[Cross-posted at Total Information Awareness ]

Sunday, January 16, 2005


Ciao For Now

They're cute. Punish them.
Originally uploaded by jonnybutter.

To anybody still reading this blog: it's time for me to sort of 'suspend' it. I'll probably still post occasionally, but knowing that no one will be reading it - blogs are 'publish or die'! I've realized that I've really been blogging for the election (how could one resist?). Now, I have to face the fact that I don't really have time to write, dangit. If it's not worth doing well....well, you know. Right now it's time for me to concentrate on making some of those ever-lighter dollars.

Anyway, the bad news is, Bush Tango'd his way into another term in office. The good news is, it's all on him. G-d punishes people by giving them what they ask for. Rather than make us feel cowed and demoralized, the election has merely pissed core dems/progressives off. The blogosphere is really becoming more aware of itself, is getting more spontaneously organized. It's soberly thrilling. I certainly don't feel demoralized, politically (the looming cultural problems are, er, more complicated).

The Democratic party obviously needs this sort of 'time-out'. We've forgotten that the GOP is paying us a backhanded compliment when they deride us as the 'establishment' or 'status quo' party - even as they beat us with it over and over: basic, inexorable progress is the status quo in the US. The US has historically been a vanguard kind of nation, down to its very constitution. W. Bush is able to do an astonishing amount and variety of damage in a short time - he has an actual genius for fucking up - but his lasting legacy will mostly be economic decline, I suspect. I'm not happy about it, but that's not everything. The Republicans - optimistic rhetoric aside - are what they are: conservatives, a force for a kind of social 'market correction'. Their power is an aberration; they are a natural minority. Our creaky old winner-take-all electoral process is still, unfortunately, a bit more 'republican' than democratic, but we actually eat at Jefferson's and Jackson's table. It's where we live. There is no real 'Republican Revolution', at least not yet. It's gut-check time now, though. If the, yes, Established Democratic party doesn't become a disciplined opposition party - one with the courage of its convictions and a belief in its natural trajectory, it will either be taken over by a very angry grass-roots, or simply dwindle away, to be replaced by something better. If Bush's Social Security gambit, 'Tort Reform' and Tax Program get more than a very few Democratic votes in congress in the coming 18 months or so, we've got a problem.

I know that once I hit 'publish' on this post, I'm going to think of a dozen things to blog about. But until I can figure out a way to do this periodically rather than closer to 'daily', I'll just see everybody in comment land. The blogosphere is starting to kick ass, and I'm enjoying every minute of it.

Thanks for stopping by.


Saturday, January 15, 2005


Rummy Ontology

Big Don hears an unknown unknown
Originally uploaded by jonnybutter.

Ask any certified angry white male if our culture's apparent emphasis on 'self-esteem building' bothers them, and every one of the hardcore of them will light up like christmas trees. They HATE that. HATE HATE HATE it. They counter - rightly - that true self-esteem is built on achievement rather than simple jawboning (note that this critique is a MAJOR part of the whole populist Right rhetorical underpinning - El Rushbo, et. al.). But, what's this?! It seems they highly resent getting their tender self-esteem gored, and tend to be quite touchy about it. What delicate, sensitive souls they really are!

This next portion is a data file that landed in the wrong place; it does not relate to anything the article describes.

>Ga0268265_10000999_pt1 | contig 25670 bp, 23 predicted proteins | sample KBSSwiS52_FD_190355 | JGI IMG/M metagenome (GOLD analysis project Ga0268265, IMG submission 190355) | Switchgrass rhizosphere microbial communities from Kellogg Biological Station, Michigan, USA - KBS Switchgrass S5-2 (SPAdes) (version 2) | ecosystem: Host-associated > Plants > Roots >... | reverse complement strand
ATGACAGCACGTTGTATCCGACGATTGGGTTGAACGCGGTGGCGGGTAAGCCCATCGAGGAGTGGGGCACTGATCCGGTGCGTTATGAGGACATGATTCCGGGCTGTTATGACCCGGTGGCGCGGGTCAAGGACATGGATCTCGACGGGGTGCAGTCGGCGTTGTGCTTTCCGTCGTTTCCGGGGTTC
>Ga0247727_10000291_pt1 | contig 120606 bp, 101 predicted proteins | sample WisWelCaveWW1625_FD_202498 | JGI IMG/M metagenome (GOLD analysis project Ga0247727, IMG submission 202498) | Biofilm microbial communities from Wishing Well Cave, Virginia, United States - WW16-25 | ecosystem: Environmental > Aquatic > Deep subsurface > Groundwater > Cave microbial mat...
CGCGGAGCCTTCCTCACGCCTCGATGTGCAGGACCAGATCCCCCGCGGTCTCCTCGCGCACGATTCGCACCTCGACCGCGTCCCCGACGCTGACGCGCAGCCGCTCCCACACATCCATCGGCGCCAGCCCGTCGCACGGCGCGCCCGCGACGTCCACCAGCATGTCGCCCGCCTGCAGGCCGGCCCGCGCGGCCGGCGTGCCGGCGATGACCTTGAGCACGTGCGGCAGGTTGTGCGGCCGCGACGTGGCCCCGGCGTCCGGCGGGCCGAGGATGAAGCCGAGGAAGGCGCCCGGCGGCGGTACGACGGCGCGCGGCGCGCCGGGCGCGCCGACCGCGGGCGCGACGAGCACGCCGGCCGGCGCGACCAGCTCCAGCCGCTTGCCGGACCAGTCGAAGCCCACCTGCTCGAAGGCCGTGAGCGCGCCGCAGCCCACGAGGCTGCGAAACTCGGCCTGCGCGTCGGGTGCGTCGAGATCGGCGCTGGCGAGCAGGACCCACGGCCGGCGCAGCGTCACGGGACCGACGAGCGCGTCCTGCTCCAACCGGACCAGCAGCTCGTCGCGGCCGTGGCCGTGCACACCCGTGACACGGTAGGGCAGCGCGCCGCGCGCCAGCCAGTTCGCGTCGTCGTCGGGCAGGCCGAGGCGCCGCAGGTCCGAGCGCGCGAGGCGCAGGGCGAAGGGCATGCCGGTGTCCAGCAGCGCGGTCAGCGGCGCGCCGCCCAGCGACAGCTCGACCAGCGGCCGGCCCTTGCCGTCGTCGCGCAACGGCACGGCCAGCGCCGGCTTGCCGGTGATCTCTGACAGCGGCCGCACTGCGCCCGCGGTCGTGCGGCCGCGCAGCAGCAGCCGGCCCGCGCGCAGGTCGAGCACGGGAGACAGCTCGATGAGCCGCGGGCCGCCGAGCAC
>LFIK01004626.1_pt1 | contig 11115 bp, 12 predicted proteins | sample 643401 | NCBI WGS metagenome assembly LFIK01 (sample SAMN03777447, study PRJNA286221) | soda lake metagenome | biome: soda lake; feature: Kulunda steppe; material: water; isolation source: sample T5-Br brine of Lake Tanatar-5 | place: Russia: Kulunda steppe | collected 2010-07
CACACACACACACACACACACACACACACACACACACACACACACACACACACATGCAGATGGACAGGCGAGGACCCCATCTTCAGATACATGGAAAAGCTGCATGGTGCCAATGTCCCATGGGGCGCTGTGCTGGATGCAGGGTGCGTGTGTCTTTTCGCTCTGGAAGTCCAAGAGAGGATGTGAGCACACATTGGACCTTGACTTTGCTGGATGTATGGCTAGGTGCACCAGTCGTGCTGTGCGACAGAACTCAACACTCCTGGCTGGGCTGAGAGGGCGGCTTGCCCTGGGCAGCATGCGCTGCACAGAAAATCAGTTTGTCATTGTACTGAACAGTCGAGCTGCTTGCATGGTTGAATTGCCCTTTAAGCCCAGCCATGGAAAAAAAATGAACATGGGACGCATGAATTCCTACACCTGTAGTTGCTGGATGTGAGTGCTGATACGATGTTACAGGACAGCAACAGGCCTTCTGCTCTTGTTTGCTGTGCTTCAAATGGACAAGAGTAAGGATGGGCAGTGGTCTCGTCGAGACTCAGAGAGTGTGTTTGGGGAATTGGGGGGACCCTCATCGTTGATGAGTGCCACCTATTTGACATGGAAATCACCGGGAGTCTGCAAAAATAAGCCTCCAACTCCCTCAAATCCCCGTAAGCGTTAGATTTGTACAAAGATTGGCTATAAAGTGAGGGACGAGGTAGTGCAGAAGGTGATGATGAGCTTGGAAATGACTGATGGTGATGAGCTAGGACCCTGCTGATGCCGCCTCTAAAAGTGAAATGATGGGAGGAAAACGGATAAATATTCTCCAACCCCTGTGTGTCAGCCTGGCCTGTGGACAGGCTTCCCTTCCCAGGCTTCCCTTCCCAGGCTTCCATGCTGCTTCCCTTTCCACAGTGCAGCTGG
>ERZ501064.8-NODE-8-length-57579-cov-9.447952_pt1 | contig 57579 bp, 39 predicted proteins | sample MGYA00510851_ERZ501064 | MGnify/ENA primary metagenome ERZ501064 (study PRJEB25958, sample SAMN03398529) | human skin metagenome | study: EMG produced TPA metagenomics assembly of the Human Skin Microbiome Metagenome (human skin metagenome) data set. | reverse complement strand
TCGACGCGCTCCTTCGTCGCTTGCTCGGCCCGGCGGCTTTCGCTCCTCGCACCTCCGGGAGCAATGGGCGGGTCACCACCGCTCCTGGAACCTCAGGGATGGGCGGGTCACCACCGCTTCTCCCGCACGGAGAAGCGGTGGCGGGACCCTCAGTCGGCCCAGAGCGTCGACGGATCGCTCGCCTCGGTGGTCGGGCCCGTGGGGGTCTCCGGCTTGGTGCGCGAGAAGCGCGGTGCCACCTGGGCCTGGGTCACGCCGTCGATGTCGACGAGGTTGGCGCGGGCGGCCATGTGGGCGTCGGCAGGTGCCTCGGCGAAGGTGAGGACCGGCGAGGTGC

This last election was ALL about 'self-esteem'. Bush and Rove played this tune relentlessly. All resentment all the time. The Bush fans (because that's what they really are - 'fans') thereby showed they tacitly accepted the idea of 'building self-esteem out of thin air' - the danged, supposedly 'liberal program' they despise! This weakness, this contradiction, speaks volumes about how ephemeral W Bush's political support really is; notwithstanding his 'political capital/that's mah style' comment, George and Karl are on fairly shaky ground, and they know it. We should know it too.

Sen. Obama recently endured an hour+ of being interviewed by Charlie Rose. Squeezing in between Charlie's usual small eternities of gibbering solipsism, Obama was able to make some good points. The main one was that the GOP didn't win in '04 so much as the Democrats lost. He's right-on, there. People naturally yearn for revisiting their ethical roots right now, for myriad obvious reasons. I hate to say it, because I think 9/11 was, in a very real way, the beginning of the end for per se religion; but withall, the primary source of ethics in this country is the Judeo-Christian tradition. It just is. Religion simply matters to people, even if they aren't active churchgoers (like Bush). And you essay a culture with the ethics you HAVE, rather than the ethics you think you wish you had. The problems, of course, are with the religiosity itself, the literalness. Take it to its logical conclusion, though, and religion is ultimately about ethics, not religion. Religious customs come and go; ethics is forever. But religious customs don't come and go gently.